RENTON, Wash. – While the rest of the wide receivers were going through agility drills, Doug Baldwin joined teammates almost literally twice his size.
For several minutes, Baldwin lined up with the Seattle Seahawks’ defensive linemen, slapping at the pads worn on the forearms of defensive line coach Travis Jones. It’s a drill designed for pass rushers to focus on getting off blocks.
And it works quite well for wide receivers trying to escape the hands of grabby cornerbacks.
“With the defensive backs trying to put their hands on me, using the techniques that Cliff (Avril) and Mike (Bennett) have taught me about my hand placement on the defensive back’s hands trying to get myself around them. The different techniques they’ve taught me I just try and practice it in that drill,” Baldwin said.
That specific drill – suggested Avril and Bennett – is another example of Baldwin’s evolution.
Once primarily known for feeling dissed in every manner possible, Baldwin is no longer “Angry Doug” all the time. His motivation remains the same, but he’s now content entering his sixth season. It helps that Baldwin is coming off the finest season of his career that concluded with him getting rewarded with a $46 million, four-year contract extension. The contract pays him like one of the premier wide receivers in the NFL and kept him from reaching free agency after the 2016 season.
“It meant a lot to be recognized, to be appreciated and plainly as a human being all of us want to feel loved and appreciated and valued,” Baldwin said. “When you put a number to it, honestly, it’s really not about the money, but the money does equate to respect and appreciation and love. It feels great, but at the same time nothing really changes. When we are on the football field we are still going to work because we have an ultimate goal to get to. It does feel good to have that behind me so we can focus on the field.”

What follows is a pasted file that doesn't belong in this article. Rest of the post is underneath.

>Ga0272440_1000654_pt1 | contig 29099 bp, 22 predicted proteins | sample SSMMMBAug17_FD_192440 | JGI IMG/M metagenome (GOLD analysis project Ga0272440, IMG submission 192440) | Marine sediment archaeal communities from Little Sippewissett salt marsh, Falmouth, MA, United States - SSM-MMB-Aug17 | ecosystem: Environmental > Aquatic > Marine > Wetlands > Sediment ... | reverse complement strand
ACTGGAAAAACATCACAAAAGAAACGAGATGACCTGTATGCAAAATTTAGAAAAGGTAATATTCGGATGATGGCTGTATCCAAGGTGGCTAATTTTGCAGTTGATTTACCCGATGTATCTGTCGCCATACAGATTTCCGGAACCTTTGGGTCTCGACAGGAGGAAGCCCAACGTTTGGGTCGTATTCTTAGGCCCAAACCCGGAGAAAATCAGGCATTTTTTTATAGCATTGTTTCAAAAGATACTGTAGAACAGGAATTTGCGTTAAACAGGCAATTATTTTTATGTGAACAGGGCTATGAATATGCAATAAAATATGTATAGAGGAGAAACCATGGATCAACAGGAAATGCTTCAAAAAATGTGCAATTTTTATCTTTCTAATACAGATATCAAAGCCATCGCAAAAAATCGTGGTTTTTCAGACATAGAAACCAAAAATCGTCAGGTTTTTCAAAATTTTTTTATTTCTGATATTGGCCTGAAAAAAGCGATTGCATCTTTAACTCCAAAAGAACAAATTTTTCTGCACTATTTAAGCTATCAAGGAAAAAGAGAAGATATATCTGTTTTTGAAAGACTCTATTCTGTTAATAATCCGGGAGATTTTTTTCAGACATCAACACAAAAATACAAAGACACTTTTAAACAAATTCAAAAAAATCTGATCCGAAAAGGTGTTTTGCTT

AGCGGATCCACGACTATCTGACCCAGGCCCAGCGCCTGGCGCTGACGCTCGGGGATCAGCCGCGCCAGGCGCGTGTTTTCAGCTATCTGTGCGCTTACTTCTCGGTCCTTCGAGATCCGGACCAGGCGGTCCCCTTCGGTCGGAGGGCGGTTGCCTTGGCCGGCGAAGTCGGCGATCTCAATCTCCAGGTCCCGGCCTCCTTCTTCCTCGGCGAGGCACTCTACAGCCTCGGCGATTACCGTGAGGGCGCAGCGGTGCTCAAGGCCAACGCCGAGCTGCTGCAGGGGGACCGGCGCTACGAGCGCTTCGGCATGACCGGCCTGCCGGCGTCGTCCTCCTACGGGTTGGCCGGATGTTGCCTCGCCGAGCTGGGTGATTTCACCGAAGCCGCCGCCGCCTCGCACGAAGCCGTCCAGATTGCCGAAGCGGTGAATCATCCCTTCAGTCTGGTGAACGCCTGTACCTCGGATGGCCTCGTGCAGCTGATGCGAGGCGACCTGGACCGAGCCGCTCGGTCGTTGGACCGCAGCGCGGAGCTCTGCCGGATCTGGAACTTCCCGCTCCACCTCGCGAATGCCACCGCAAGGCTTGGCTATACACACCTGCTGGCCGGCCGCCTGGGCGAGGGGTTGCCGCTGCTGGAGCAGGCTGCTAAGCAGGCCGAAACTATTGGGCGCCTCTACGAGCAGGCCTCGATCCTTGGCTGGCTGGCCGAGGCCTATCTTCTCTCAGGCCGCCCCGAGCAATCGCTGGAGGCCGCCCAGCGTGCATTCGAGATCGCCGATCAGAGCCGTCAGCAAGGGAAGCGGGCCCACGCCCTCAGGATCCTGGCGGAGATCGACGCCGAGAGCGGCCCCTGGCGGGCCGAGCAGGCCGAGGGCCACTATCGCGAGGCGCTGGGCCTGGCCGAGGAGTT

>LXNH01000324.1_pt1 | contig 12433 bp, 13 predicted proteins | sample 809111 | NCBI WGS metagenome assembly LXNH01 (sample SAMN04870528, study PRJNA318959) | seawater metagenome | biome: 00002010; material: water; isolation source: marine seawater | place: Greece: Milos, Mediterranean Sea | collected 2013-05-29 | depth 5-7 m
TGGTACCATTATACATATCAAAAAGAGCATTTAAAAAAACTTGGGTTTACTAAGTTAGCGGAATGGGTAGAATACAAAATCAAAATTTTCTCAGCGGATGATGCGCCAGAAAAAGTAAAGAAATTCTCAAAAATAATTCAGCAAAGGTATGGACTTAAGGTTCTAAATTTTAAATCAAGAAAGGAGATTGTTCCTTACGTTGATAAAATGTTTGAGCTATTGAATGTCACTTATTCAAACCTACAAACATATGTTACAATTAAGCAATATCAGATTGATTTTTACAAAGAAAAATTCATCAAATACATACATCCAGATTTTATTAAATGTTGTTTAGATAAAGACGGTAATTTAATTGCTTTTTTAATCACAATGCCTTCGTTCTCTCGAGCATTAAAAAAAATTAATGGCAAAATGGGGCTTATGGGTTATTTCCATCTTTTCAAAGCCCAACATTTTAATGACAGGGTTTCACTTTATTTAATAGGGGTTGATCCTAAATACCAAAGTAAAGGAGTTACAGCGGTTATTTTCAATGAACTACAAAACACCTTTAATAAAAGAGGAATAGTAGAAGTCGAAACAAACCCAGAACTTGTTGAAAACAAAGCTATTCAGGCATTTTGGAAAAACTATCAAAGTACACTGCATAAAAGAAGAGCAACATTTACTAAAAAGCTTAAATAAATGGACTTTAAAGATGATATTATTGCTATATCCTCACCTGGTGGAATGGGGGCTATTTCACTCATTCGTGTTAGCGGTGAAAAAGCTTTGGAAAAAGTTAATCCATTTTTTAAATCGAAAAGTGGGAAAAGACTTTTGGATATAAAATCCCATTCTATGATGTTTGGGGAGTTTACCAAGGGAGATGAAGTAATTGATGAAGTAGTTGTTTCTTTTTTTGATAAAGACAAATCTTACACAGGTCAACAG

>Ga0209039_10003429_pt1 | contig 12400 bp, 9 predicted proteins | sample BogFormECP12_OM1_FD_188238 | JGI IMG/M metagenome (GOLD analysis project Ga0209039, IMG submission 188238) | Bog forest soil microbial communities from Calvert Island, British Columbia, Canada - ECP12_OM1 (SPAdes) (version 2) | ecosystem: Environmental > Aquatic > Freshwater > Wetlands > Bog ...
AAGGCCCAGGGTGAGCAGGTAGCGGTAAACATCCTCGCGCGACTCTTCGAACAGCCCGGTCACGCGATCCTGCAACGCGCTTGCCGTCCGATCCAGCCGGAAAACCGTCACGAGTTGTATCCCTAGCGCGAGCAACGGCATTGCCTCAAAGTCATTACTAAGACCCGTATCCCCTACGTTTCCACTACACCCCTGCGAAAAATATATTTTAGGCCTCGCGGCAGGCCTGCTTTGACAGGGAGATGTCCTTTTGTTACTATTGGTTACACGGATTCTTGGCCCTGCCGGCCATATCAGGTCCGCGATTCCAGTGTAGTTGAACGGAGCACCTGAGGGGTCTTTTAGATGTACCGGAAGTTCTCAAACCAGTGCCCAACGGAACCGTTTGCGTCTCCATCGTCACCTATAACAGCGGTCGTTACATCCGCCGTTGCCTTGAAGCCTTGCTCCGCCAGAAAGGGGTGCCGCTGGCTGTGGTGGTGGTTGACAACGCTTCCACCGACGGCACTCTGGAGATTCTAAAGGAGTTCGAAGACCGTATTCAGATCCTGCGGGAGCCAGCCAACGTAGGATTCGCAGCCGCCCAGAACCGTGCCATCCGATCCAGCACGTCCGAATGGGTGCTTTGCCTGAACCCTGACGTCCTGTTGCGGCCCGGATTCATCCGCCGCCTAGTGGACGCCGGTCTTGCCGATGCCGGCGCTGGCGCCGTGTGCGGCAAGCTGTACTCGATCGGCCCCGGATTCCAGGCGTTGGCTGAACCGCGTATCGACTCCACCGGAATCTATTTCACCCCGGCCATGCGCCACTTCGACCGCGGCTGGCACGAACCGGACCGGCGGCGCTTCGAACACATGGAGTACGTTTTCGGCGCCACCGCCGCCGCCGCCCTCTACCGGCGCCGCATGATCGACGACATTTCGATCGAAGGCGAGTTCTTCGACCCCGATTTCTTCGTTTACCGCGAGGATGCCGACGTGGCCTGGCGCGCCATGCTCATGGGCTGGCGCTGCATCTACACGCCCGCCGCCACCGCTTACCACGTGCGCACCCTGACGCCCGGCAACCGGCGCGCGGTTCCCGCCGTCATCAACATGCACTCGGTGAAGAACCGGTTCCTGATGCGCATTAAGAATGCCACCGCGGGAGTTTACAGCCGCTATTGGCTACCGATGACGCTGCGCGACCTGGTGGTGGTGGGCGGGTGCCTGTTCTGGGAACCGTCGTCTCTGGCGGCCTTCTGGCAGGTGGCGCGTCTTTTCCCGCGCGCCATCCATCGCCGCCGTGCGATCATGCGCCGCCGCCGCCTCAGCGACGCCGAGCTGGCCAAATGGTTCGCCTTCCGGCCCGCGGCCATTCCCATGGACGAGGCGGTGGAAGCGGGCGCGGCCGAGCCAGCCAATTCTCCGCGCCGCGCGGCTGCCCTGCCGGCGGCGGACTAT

Baldwin was at the center of Seattle’s offensive progression in 2015. While the Seahawks will always be a run-first team, they discovered a quick passing game during the latter half of last season where Baldwin thrived. Baldwin finished the year with 78 catches and 14 touchdowns, tied for the NFL lead. Eleven of those 14 TDs came in the final six weeks, including a three-game span with eight TD catches.
The success of last season seemed to validate what Baldwin claimed for years: that if given the opportunity, Seattle’s passing game could be among the best in the league.
While the underlying expectation is that Baldwin needs to come close to replicating last year to avoid having it considered an anomaly, it may not happen simply because of Seattle’s offensive focus.
“It is a mindset you have to have when you come to the Seattle Seahawks, when you come to any run-first offense you have to realize you are going to be called upon to block, more so than scoring touchdowns,” Baldwin said. “That is a reality we face year in and year out.”
To that point, Baldwin’s goal has become efficiency rather than raw numbers. He’ll never see anything close to the 193 targets Antonio Brown had last year, so Baldwin must make the most of the throws that come his way. Last year, Baldwin caught nearly 76 percent of the passes thrown in his direction.
Even someone who has been around Baldwin for close to a decade can see the continuing evolution of his teammate both at Stanford and with the Seahawks.
“I told him the other day he had a fantastic feel for the game. He is just a man among boys right now,” Richard Sherman said. “He knows his spots, he knows where he needs to be on the field, he knows when he needs to be there and he and Russell (Wilson) just have a great rapport going on right now. I think in terms of the skill set was the same, he’s still as fast, he’s still as explosive, but the feel wasn’t the same. He would be running into coverage sometimes, now he’s running into spots making sure he’s open. Russell is hitting him on time. He’s not juking and jiving, he’s making his one cut … he’s more confident in what he’s doing.”
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